• Google’s information website for the novel coronavirus went live over the weekend, featuring handy information about the COVID-19 pandemic.
  • The site isn’t the resource Trump promised to be, but it’s precisely what many people may need right now, especially when it comes to combating fake news campaigns with accurate, succinct coronavirus information.
  • The website doesn’t offer information about coronavirus testing locations, or a way for users to sign up for tests.
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Google announced a few days ago that it was building Trump’s coronavirus website it didn’t know it was building. Google’s announcement came a couple of days after the president declared COVID-19 a national emergency and revealed that Google was developing what sounded like a massive resource to assist the government during the coronavirus outbreak. “Google is helping to develop a website. It’s gonna be very quickly done — unlike websites of the past — to determine whether a test is warranted and to facilitate testing at a nearby convenient location,” Trump said, adding that Google had “1,700 engineers” on it and that they’ve made significant progress. It turned out that Google had no coronavirus in development at the time of the press conference.

Since then, however, Google developed a COVID-19 website, which was launched over the weekend. It hardly looks as sophisticated as Trump may have lead you to believe, but it’s exactly the resource many people might need right now.

The coronavirus pandemic also brought over a huge epidemic of COVID-19 fake news, with misinformation often spreading faster than facts on social media. Google’s official COVID-19 information website — google.com/covid19/ — can fight all of that by providing accurate information about the disease.

According to Google, the site is the result of a collaboration between the company and relevant agencies and authorities:

People can find state-based information, safety and prevention tips, search trends related to COVID-19, and further resources for individuals, educators and businesses. Launching today in the U.S., the site will be available in more languages and countries in the coming days and we’ll update the website as more resources become available.

The website will give you an overview of COVID-19, including information about how it spread, symptoms, prevention, and treatments. Moreover, the site lists links to coronavirus resources from the Centers for Disease Control and Prevention (CDC) and World Health Organization (WHO), including information about testing.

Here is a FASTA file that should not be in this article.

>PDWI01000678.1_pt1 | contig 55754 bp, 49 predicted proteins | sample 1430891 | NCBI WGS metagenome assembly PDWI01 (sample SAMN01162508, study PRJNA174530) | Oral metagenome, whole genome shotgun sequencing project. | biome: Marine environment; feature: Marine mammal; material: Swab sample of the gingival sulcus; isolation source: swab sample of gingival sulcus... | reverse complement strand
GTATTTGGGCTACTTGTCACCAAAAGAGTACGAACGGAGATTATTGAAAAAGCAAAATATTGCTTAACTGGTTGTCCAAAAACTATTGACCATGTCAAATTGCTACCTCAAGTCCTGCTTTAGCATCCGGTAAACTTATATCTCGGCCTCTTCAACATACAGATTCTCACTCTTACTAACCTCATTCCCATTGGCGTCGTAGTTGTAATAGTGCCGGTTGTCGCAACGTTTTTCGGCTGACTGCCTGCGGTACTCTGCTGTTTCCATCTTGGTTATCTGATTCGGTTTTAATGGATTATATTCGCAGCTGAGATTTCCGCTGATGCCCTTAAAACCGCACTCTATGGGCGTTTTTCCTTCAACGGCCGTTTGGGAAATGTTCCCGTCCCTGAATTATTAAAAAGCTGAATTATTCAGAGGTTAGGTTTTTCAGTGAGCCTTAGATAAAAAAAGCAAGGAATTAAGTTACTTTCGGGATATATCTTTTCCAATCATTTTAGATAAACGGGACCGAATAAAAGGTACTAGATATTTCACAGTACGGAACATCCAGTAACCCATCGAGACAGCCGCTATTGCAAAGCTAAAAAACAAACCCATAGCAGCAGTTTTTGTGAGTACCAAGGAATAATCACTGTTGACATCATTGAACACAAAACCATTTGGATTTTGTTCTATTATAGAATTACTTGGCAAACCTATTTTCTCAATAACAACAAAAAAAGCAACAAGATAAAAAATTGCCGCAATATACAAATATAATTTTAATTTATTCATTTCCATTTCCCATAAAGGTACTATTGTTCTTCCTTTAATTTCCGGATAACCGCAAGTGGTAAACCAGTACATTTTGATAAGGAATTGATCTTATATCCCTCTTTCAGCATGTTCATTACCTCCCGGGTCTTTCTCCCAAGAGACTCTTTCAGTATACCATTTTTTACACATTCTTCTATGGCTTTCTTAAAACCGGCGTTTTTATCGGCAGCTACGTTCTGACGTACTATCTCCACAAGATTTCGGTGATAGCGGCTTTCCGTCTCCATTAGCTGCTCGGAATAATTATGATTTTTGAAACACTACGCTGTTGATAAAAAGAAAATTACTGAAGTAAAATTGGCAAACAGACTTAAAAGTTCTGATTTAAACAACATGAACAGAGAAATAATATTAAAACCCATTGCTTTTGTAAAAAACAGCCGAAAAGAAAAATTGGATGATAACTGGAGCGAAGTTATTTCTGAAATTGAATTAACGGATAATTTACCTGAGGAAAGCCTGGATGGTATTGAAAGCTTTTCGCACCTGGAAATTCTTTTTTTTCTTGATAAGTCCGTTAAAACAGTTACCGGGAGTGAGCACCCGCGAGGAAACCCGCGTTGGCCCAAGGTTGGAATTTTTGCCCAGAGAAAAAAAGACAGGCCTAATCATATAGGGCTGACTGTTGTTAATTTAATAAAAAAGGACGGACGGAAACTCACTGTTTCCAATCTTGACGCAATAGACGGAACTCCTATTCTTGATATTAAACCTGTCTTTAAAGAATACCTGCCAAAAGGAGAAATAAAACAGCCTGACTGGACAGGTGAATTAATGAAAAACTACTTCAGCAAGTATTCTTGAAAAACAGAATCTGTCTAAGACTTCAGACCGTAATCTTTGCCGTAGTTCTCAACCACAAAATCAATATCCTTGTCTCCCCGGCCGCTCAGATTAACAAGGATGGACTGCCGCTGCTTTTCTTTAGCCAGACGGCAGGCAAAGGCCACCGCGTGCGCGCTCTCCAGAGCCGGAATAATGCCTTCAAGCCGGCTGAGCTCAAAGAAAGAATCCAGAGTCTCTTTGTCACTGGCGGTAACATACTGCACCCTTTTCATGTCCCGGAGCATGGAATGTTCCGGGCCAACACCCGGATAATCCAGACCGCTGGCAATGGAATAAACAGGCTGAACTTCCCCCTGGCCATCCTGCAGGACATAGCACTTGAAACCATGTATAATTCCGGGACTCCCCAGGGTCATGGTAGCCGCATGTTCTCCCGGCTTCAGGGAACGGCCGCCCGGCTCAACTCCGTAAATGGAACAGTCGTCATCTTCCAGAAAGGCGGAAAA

Image Source: Google

Google also offers users the same safety and prevention tips that are advertised everywhere. That’s frequent hands washing, coughing into an elbow, avoiding the face, keeping a safe distance from others, and staying home for as long as possible.

A Data & Insights menu shows some of the most popular web searches about the novel coronavirus and quick access to a map showing in real-time all the confirmed COVID-19 cases in the world.

A Resources to help tab, meanwhile, contains handy videos about various coronavirus quarantine-related topics, including working and exercising from home, and food tips.

Google is also raising money to support the COVID-19 response effort on the site, saying that it’ll match $2 for every $1 people donate.

Image Source: Google

While it may seem underwhelming, Google’s COVID-19 site should, at the very least, provide accurate information about the disease. The site isn’t Google’s only effort to improve access to information. The company has a COVID-19 tab inside Google News which collects the latest developments, and COVID-19 information is featured prominently inside Google Search when searching for “coronavirus” or “COVID-19”. A COVID-19 section is available inside YouTube as well, featuring the latest news on the coronavirus outbreak. Finally, Google is showing COVID-19 warnings in Google Maps when users search for doctors and hospitals nearby, reminding them to call ahead of actually visiting a medical facility.

One thing Google’s COVID-19 website needs is clear information about coronavirus testing facilities, although that’s much easier said than done. Hopefully, that’s something planned for future updates.

Chris Smith started writing about gadgets as a hobby, and before he knew it he was sharing his views on tech stuff with readers around the world. Whenever he's not writing about gadgets he miserably fails to stay away from them, although he desperately tries. But that's not necessarily a bad thing.